What about Socialization?

6 little kids playing tug of war

This is my favorite question.  Not really, but it’s probably the most common question asked of homeschoolers.  I do understand the question, because yes, my kids do all of their primary education at my dining room table.  For the sake of this comparison, I’m going to pretend we operate during a standard 40 hour work week, though for many, this is not the case.  

For approximately 2 hours per day, 3-5 days per week, I follow a curriculum and teach my children the primary subjects.  Often, they do their work with several other children because it’s a lot more fun to play board games and do science experiments with a group, so I have a few families we work closely with.  So, even at our most boring, my two children are often working with 2-4 others.  

Let’s just take a moment of reflection about that – if you had a private school nearby that was priced right with a class size of 2-6 students, would you really be questioning the socialization?  I digress…

After we account for our approximately 10 hours per week of direct instruction, private tutoring if you will, that leaves another 30 hours of time to kill.  For us, Camp HSR! offers a Tuesday School program that runs 24 weeks out of the year. This is a full day of classes for children aged 3-14 on a variety of topics.  The maximum class size is 15 students, and we have approximately 60 students that come each week. They have 15 minute breaks between classes and 1 hour for lunch. The classes are primarily held outdoors and curriculum is specifically written so that they are not doing book/worksheet work, but interacting, moving around, and some may say, socializing.  Supplemental work that would be more quiet is sent home. I would describe this day as full socializing, focused on team building activities with a direct educational objective.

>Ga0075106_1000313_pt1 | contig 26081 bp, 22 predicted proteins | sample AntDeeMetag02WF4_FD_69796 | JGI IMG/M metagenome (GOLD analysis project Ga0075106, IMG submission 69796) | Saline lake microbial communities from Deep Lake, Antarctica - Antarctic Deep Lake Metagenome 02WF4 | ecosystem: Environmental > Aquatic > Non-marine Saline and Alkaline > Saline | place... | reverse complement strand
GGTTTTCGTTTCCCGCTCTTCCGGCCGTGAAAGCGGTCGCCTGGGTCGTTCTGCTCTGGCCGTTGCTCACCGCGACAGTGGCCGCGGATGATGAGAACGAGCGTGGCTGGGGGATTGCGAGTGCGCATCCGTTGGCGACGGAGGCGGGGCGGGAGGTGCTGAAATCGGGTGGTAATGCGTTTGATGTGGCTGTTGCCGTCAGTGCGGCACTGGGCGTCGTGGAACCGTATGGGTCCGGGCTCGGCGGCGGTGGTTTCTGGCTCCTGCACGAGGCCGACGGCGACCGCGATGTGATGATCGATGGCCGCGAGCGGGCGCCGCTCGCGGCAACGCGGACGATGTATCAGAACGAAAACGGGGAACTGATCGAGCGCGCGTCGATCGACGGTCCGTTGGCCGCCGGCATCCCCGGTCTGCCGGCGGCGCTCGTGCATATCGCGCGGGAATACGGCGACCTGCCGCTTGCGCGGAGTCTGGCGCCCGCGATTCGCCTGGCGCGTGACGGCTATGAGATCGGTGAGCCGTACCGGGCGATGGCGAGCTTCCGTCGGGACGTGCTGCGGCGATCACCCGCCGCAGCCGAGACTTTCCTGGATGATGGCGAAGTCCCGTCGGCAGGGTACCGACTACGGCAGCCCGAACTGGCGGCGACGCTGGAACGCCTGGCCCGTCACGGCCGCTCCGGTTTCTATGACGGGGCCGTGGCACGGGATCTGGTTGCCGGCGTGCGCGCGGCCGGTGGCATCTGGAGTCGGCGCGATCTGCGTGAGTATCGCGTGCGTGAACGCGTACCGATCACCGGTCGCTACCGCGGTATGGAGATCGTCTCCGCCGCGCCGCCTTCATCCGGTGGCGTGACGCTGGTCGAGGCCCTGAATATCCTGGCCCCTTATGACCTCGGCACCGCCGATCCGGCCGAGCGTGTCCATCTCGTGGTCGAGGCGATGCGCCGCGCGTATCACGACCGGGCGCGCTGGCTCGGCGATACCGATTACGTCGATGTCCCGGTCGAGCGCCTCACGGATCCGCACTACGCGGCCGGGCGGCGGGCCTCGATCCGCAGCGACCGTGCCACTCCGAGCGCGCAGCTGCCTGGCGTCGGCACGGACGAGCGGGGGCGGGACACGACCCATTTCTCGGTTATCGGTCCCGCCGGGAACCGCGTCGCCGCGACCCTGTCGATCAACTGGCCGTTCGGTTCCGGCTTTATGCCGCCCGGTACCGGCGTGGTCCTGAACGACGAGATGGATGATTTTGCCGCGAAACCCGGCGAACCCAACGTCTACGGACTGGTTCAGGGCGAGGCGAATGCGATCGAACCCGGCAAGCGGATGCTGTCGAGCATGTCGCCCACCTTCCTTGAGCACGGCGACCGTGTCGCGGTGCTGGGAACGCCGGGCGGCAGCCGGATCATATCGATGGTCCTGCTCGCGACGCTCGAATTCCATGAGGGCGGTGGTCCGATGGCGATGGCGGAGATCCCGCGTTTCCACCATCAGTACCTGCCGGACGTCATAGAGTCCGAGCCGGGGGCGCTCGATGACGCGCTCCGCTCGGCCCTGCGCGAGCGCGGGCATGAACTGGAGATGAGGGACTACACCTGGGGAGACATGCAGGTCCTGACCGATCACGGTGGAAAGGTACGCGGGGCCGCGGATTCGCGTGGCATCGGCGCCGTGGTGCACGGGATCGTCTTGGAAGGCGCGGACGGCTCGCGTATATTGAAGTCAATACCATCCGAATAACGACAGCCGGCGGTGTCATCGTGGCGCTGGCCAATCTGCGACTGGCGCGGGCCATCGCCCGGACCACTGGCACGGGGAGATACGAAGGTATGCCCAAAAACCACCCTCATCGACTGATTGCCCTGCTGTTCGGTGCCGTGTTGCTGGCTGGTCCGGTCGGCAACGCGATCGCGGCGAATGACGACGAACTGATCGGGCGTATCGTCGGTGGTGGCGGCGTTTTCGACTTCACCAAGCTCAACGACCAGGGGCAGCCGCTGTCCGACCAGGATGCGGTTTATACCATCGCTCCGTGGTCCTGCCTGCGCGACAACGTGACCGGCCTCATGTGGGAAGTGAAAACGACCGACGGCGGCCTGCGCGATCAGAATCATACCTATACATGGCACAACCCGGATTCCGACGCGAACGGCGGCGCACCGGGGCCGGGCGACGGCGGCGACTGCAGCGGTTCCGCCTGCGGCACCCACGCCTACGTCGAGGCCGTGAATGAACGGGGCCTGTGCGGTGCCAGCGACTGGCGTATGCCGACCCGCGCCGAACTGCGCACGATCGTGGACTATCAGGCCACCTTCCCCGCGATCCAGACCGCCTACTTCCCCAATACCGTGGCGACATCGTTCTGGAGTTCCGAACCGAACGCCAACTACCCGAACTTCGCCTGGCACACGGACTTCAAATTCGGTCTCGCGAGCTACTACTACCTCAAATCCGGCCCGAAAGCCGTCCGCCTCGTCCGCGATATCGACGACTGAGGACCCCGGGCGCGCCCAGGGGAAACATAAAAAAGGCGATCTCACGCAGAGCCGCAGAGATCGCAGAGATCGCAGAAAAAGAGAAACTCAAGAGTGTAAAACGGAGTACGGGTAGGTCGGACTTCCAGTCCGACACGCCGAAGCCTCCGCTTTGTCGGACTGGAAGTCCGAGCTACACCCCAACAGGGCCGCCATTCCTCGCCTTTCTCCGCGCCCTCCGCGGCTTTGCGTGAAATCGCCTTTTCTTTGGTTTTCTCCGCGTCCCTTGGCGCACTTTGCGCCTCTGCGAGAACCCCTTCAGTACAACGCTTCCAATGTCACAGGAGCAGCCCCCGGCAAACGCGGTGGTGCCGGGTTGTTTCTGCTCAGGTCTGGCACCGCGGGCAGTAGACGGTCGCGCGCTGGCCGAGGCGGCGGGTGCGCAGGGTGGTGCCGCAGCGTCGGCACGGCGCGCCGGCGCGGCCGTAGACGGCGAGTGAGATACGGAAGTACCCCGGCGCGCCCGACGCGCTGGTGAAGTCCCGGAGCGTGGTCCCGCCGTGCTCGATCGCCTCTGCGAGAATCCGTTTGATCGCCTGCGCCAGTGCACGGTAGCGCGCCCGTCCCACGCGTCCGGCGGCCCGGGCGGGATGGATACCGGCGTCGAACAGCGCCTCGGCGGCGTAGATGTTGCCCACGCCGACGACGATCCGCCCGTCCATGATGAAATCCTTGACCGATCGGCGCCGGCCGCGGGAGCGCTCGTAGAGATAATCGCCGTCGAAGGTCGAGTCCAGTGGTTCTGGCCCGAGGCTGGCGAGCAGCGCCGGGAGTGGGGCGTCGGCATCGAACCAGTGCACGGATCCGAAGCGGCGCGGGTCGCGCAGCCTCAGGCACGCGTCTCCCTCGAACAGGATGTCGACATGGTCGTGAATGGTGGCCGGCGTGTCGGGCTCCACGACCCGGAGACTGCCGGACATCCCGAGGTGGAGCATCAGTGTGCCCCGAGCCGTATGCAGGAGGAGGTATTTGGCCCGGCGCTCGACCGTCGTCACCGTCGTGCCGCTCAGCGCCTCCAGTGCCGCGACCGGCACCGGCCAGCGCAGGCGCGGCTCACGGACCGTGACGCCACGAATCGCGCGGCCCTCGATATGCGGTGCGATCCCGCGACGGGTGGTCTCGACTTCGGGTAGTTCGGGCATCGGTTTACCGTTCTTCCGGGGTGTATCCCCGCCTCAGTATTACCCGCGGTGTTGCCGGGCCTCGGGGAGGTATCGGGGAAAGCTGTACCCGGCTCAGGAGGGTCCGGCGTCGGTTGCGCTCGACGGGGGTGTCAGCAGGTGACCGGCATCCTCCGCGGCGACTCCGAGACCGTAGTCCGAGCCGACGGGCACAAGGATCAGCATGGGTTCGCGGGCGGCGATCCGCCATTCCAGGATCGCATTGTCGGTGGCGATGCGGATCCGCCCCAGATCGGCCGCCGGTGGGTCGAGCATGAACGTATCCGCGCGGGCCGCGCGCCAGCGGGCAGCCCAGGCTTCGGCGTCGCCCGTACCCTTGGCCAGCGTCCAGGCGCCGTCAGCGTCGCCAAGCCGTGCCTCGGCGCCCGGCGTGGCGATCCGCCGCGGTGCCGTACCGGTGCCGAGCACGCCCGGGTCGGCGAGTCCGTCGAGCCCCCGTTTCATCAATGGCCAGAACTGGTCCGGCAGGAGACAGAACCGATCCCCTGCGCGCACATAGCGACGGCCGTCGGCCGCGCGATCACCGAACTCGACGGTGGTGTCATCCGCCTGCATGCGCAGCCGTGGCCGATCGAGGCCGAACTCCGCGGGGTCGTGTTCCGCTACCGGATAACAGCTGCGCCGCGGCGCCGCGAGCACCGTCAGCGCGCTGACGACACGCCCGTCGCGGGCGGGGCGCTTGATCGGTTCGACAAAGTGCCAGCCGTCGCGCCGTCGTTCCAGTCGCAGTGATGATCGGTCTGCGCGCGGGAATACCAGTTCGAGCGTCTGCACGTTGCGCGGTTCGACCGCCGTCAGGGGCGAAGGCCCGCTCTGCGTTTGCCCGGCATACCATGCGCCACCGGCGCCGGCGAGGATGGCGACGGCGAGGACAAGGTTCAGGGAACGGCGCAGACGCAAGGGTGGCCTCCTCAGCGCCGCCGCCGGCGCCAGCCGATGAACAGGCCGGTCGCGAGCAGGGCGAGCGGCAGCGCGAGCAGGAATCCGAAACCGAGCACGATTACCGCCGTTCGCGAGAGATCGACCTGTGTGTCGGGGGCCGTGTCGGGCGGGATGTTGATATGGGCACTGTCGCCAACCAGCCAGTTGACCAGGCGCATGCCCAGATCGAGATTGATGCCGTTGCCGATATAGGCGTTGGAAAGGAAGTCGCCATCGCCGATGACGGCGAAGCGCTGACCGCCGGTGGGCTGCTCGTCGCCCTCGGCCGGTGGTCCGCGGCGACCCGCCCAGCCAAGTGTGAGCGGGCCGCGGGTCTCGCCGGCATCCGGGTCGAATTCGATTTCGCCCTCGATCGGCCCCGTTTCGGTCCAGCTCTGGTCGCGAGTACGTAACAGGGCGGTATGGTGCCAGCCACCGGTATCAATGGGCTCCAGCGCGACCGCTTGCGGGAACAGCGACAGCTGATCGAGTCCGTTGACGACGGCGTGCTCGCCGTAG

During the rest of the week, Homeschool Rocks! hosts roughly 3-5 events per week, including art, science, history, and PE classes; homeschool fairs; playdates; field trips; and various clubs.  My family attends most of these, but of course, not everyone does. For the other folks, there are numerous other co-ops hosting field trips and playdates, and cooperatively learning. There is also a huge variety of educational programs around.  In Lee and Collier County alone, we have two children’s museums, a zoo, a botanical garden, countless theatre programs, museums, historical societies, and so much more; all offering homeschool classes as part of their usual programming. Naturally, in addition to all of the options, people plan their own events and spend time with friends and families close to them.  Homeschool Rocks! has more than 1,000 members alone, and that is not even close to being every homeschool family around. This is a huge community of students of all ages. Our Tuesday School program alone is bigger than some private schools out there.  

So, that was a lot of information, but the bottom line is, we aren’t sitting at home alone.  Homeschooling is not a solo sport or a lonely endeavor. Most of us actually relish the days we don’t have plans to leave the house.  If I had to put a pin on it, I would say my children have a class of about 30 kids they see several times per week. These are kids of all ages, the benefits of which is a post all on it’s own.  My children receive instruction and respond to the parents in each of those families as if they are also their teacher. Besides those families with whom we are personally close, there are another 100 children mine are seeing on a regular basis and with whom they participate in activities.  

I would like to briefly compare these numbers, 30 hours per week of socializing time, with traditional school schedules.  Kids are in school 40 hours per week, give or take, which comes out to 8 hours per day. Maybe we’re talking about 5 hours per day, or 25 hours per week*, of instruction.  The kids are not socializing in class any more than we are during our instruction time. So, we’re now looking at 15 hours of “socialization” per week, assuming that’s what they’re spending their traveling time, breaks, recesses, mealtimes doing.  

*This does sound like a lot more instruction time than the 2 hours I estimated for homeschoolers, but consider the difference in class size – 2-6 students are going to be getting a lot more direct attention, questions answered, and teaching style catered to their learning style than a class of 25-35, so yes, the time to do the same thing is a lot greater.  For those of you utilizing the services of a tutor, or a private piano teacher, think of how much more productive your child is one-on-one.  

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